Salome Buitureria, a working mom in Louisiana, found a major error on her report this way. Using Credit Sesame, she was able to fix the mistake and take additional steps to raise her credit score from 524 to nearly 700.
Now she and her husband feel like they’re in a better position for their biggest goal — purchasing a house.
It only takes about 90 seconds to sign up.
‘Failure’ No. 3. Not Buying a House Before a Certain Age
Is it ever worth it to be “house poor” — that is, you dump so much money into your house (downpayment, mortgage, closing costs, moving expenses) that you have little to no cash on hand?
It might be a safer, less stressful venture to get more aggressive in saving to bolster your retirement accounts to their full potential. But if you’re hellbent on investing in real estate, there are more attainable avenues you can venture down.
If you don’t have the time or money to buy a house yet, you may want to look into real estate investment trusts (REITs). These are funds pooled together from thousands of investors to invest in one property, like a mutual fund.
There are several ways you can invest in REITs, but perhaps the easiest is through an app called Stash. You might have heard of it. It helps folks invest and save small amounts of change. It also helps us invest small amounts into real estate.
If you don’t already use Stash, sign up here.
When you invest your first $5, you’ll get another $5 bonus to invest.* Now, you’ll have access to all of Stash’s tools, including its real estate investments. The app costs $1 a month.
‘Failure’ No. 4: Not Being Out of Debt Yet
Debt isn’t always a bad thing, especially when there’s not a lot of interest attached to it and it gives you the flexibility to address other financial issues. Yet, you might feel like you’re failing if you can’t seem to make any meaningful dents in your debt.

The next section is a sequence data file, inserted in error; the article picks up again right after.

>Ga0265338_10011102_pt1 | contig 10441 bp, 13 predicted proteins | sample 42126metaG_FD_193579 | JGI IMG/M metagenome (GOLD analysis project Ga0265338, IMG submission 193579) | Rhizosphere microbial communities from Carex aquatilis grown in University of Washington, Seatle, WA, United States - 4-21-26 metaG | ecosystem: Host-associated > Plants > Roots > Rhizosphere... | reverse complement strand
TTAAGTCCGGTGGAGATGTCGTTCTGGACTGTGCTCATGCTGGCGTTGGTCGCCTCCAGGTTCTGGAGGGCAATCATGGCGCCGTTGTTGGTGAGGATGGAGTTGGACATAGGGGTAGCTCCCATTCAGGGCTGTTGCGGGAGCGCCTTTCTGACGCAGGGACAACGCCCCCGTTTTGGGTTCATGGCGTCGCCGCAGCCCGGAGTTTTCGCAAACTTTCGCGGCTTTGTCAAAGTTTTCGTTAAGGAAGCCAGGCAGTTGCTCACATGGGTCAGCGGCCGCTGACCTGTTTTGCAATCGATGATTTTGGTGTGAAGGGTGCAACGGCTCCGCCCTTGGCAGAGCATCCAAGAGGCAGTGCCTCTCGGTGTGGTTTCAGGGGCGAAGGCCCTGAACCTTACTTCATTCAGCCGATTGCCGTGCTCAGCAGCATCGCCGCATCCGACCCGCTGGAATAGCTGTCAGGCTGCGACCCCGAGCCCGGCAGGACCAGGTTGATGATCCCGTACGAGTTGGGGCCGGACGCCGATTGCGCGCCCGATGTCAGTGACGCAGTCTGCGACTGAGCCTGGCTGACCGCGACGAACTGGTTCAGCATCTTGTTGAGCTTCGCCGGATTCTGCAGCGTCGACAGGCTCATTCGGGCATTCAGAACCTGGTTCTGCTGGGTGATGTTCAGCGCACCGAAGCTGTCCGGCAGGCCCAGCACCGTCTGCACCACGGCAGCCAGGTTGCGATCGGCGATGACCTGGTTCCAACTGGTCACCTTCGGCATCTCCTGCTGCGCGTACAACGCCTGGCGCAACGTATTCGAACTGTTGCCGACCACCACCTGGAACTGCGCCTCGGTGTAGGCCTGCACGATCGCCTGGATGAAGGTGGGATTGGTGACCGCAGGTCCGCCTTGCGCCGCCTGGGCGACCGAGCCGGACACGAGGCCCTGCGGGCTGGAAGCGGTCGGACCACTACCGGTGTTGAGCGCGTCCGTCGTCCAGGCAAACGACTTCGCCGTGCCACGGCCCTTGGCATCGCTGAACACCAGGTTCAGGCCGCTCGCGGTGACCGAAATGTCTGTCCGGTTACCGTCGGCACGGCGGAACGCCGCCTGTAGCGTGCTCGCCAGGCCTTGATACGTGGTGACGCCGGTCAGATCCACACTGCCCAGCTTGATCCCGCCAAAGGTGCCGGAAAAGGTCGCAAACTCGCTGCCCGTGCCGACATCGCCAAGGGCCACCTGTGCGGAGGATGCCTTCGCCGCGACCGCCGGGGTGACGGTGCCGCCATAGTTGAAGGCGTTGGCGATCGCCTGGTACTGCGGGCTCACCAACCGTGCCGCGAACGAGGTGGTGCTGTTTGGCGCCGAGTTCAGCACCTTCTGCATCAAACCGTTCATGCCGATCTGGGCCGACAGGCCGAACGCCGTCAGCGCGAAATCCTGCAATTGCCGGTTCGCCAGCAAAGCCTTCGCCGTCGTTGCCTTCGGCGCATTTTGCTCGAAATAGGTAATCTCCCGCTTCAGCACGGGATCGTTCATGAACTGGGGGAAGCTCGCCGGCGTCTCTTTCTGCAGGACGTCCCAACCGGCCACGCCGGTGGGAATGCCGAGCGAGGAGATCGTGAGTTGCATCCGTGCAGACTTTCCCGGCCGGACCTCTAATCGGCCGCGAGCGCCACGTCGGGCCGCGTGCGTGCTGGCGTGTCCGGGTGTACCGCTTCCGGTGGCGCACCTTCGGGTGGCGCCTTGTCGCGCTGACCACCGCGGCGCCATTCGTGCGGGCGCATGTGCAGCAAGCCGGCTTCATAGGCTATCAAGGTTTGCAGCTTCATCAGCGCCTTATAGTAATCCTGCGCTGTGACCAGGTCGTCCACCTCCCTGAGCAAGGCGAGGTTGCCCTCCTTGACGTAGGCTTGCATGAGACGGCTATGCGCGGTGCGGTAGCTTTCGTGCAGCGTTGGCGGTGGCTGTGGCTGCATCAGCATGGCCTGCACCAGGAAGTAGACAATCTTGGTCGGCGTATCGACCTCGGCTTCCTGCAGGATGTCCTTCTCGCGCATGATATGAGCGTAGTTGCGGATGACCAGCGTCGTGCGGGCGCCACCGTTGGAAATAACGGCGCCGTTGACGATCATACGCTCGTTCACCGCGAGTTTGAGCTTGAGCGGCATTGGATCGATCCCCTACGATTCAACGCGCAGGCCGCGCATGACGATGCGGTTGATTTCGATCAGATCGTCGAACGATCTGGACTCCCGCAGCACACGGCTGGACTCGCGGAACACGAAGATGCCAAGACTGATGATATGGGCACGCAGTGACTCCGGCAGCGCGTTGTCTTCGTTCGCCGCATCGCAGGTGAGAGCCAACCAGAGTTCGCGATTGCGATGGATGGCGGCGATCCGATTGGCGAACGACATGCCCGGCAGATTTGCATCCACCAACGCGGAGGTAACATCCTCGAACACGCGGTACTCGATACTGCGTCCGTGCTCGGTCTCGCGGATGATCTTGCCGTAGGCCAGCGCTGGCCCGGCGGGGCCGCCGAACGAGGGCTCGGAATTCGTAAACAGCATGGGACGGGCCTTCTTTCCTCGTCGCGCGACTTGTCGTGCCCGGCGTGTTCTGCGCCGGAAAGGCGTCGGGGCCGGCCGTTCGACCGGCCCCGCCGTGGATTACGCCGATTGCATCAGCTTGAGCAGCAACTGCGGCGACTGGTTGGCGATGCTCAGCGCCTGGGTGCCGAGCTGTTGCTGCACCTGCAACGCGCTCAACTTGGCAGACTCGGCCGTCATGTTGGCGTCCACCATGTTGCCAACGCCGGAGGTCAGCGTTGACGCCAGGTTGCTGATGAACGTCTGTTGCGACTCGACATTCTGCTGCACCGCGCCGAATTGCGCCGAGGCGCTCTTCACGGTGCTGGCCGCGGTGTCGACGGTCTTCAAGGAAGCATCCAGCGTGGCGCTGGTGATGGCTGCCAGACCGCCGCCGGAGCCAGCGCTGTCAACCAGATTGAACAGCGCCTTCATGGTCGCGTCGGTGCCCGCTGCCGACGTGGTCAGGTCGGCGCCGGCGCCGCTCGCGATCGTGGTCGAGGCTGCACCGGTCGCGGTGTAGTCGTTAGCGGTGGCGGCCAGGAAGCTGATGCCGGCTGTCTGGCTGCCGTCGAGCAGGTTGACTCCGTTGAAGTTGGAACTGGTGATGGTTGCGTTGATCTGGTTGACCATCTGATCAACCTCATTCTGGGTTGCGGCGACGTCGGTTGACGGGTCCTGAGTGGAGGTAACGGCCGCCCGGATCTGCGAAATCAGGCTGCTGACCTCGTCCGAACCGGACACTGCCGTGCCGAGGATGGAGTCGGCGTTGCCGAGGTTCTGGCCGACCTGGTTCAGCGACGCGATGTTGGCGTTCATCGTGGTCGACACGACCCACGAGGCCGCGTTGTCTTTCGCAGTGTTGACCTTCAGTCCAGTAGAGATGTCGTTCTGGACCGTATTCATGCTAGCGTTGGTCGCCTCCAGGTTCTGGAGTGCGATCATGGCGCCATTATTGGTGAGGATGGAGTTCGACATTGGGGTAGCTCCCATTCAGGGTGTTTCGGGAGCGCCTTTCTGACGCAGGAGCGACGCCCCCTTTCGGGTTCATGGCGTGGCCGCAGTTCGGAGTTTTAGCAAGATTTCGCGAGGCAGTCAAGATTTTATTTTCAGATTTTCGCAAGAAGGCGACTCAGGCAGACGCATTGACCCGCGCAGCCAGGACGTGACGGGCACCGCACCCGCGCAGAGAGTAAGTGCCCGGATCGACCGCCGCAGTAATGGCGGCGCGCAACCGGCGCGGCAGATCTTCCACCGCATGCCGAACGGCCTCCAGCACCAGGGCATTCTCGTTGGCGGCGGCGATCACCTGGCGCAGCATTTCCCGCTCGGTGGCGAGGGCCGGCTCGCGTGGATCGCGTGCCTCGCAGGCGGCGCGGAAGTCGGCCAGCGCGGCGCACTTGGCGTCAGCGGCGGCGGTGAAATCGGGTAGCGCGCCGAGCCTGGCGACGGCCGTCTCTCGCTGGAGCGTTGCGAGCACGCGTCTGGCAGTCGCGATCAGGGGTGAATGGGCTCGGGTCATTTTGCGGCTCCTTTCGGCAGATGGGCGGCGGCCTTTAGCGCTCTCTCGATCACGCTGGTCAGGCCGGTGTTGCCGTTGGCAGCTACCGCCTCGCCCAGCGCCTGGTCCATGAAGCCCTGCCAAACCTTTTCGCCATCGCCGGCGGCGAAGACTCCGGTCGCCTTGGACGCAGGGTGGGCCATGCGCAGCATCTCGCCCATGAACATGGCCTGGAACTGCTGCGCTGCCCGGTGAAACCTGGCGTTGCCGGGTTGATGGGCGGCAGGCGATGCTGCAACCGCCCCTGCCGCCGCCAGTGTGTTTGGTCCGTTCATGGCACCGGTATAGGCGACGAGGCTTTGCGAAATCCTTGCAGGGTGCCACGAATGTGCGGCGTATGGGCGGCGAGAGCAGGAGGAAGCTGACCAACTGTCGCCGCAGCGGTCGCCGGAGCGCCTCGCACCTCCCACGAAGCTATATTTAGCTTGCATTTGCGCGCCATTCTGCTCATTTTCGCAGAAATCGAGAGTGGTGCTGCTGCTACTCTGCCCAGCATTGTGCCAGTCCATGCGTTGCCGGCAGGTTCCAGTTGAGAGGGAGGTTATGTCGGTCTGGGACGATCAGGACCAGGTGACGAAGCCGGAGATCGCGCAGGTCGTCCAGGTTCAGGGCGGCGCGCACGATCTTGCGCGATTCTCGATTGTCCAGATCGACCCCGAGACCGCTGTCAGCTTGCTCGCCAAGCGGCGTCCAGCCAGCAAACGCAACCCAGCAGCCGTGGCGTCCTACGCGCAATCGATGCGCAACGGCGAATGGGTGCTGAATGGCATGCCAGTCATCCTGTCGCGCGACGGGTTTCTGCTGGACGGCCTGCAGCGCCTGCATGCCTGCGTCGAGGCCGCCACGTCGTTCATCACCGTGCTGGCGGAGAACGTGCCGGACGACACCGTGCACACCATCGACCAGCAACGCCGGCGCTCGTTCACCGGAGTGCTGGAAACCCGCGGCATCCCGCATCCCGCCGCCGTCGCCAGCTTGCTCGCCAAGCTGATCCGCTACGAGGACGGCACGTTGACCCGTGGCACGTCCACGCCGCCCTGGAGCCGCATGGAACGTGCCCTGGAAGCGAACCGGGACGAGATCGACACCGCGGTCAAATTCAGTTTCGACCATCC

Imagine waking up with no credit card debt. Whether you’re stressed about being in debt forever or you’re just sick of the extra monthly bill, this would be a huge relief.
Impossible, right? But with help from a free website called AmOne, you could wipe out all of your credit card debt by the end of the week.
It will match you with a low-interest loan to pay off all your credit cards at once. Its interest rates start at 2.49% — way lower than the 20% or more you’re probably paying your credit card company. That could save you thousands in the long run.
Plus, you’ll be debt-free that much faster.
AmOne keeps your information confidential and secure, which is probably why after 20 years in business, it still has an A+ rating with the Better Business Bureau.
It takes two minutes to see if you qualify for up to $50,000 online.
Quinten Plummer is a staff writer at The Penny Hoarder.
*Offer is subject to Promotion Terms and Conditions. To be eligible to participate in this Promotion and receive the bonus, you must successfully open an individual brokerage account in good standing, link a funding account to your Invest account AND deposit $5.00 into your Invest account.
The Penny Hoarder is a Paid Affiliate/partner of Stash.
Investment advisory services offered by Stash Investments LLC, an SEC registered investment adviser. This material has been distributed for informational and educational purposes only, and is not intended as investment, legal, accounting, or tax advice. Investing involves risk.